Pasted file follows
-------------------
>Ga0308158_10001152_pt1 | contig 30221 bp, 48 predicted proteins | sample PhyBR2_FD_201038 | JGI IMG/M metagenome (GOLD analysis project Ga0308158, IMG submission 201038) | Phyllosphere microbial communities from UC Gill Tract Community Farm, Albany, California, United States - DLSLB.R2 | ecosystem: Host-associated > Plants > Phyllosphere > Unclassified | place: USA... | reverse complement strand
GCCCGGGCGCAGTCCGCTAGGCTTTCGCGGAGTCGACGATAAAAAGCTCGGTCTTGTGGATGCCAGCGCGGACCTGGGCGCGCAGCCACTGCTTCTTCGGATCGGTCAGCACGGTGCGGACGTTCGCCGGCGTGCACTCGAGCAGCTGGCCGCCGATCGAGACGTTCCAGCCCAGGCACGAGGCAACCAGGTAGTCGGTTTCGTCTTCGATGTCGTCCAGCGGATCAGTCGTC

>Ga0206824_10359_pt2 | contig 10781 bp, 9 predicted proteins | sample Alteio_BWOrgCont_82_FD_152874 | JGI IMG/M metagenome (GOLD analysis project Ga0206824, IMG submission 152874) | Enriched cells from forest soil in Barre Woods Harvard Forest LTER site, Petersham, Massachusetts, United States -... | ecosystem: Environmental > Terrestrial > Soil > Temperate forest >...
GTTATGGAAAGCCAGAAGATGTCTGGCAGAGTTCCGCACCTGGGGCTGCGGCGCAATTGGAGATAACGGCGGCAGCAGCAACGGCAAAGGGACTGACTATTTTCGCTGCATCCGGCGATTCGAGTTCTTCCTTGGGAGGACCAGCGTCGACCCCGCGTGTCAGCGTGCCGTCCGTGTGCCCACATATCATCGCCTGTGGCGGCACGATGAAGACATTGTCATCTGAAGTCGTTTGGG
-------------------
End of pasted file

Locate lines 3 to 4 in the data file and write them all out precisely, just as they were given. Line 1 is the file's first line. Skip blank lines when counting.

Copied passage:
>Ga0206824_10359_pt2 | contig 10781 bp, 9 predicted proteins | sample Alteio_BWOrgCont_82_FD_152874 | JGI IMG/M metagenome (GOLD analysis project Ga0206824, IMG submission 152874) | Enriched cells from forest soil in Barre Woods Harvard Forest LTER site, Petersham, Massachusetts, United States -... | ecosystem: Environmental > Terrestrial > Soil > Temperate forest >...
GTTATGGAAAGCCAGAAGATGTCTGGCAGAGTTCCGCACCTGGGGCTGCGGCGCAATTGGAGATAACGGCGGCAGCAGCAACGGCAAAGGGACTGACTATTTTCGCTGCATCCGGCGATTCGAGTTCTTCCTTGGGAGGACCAGCGTCGACCCCGCGTGTCAGCGTGCCGTCCGTGTGCCCACATATCATCGCCTGTGGCGGCACGATGAAGACATTGTCATCTGAAGTCGTTTGGG